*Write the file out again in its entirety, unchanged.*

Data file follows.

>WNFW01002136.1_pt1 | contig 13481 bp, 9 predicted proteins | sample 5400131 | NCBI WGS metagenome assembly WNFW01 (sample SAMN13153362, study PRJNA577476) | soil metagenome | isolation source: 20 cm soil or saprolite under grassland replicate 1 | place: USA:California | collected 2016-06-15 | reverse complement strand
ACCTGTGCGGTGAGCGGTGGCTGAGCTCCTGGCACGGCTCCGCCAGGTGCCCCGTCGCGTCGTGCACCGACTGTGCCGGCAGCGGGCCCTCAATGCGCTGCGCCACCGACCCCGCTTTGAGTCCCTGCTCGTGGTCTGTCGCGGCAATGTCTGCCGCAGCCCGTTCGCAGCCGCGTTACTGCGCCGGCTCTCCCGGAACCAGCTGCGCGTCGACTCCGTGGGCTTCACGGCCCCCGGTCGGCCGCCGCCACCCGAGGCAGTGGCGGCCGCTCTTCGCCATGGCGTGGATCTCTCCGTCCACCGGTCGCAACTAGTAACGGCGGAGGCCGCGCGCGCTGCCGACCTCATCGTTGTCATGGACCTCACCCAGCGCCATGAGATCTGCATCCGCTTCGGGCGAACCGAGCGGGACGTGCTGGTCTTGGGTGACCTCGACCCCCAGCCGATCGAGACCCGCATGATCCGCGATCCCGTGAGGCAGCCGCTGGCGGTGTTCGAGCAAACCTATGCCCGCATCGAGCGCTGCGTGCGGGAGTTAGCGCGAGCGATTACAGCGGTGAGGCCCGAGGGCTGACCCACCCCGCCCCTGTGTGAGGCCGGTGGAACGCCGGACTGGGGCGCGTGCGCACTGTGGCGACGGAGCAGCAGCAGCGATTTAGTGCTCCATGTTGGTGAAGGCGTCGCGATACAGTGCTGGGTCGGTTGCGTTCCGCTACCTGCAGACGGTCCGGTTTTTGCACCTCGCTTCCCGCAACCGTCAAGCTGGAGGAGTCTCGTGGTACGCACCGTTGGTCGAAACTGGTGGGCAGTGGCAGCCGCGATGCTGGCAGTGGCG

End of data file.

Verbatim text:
>WNFW01002136.1_pt1 | contig 13481 bp, 9 predicted proteins | sample 5400131 | NCBI WGS metagenome assembly WNFW01 (sample SAMN13153362, study PRJNA577476) | soil metagenome | isolation source: 20 cm soil or saprolite under grassland replicate 1 | place: USA:California | collected 2016-06-15 | reverse complement strand
ACCTGTGCGGTGAGCGGTGGCTGAGCTCCTGGCACGGCTCCGCCAGGTGCCCCGTCGCGTCGTGCACCGACTGTGCCGGCAGCGGGCCCTCAATGCGCTGCGCCACCGACCCCGCTTTGAGTCCCTGCTCGTGGTCTGTCGCGGCAATGTCTGCCGCAGCCCGTTCGCAGCCGCGTTACTGCGCCGGCTCTCCCGGAACCAGCTGCGCGTCGACTCCGTGGGCTTCACGGCCCCCGGTCGGCCGCCGCCACCCGAGGCAGTGGCGGCCGCTCTTCGCCATGGCGTGGATCTCTCCGTCCACCGGTCGCAACTAGTAACGGCGGAGGCCGCGCGCGCTGCCGACCTCATCGTTGTCATGGACCTCACCCAGCGCCATGAGATCTGCATCCGCTTCGGGCGAACCGAGCGGGACGTGCTGGTCTTGGGTGACCTCGACCCCCAGCCGATCGAGACCCGCATGATCCGCGATCCCGTGAGGCAGCCGCTGGCGGTGTTCGAGCAAACCTATGCCCGCATCGAGCGCTGCGTGCGGGAGTTAGCGCGAGCGATTACAGCGGTGAGGCCCGAGGGCTGACCCACCCCGCCCCTGTGTGAGGCCGGTGGAACGCCGGACTGGGGCGCGTGCGCACTGTGGCGACGGAGCAGCAGCAGCGATTTAGTGCTCCATGTTGGTGAAGGCGTCGCGATACAGTGCTGGGTCGGTTGCGTTCCGCTACCTGCAGACGGTCCGGTTTTTGCACCTCGCTTCCCGCAACCGTCAAGCTGGAGGAGTCTCGTGGTACGCACCGTTGGTCGAAACTGGTGGGCAGTGGCAGCCGCGATGCTGGCAGTGGCG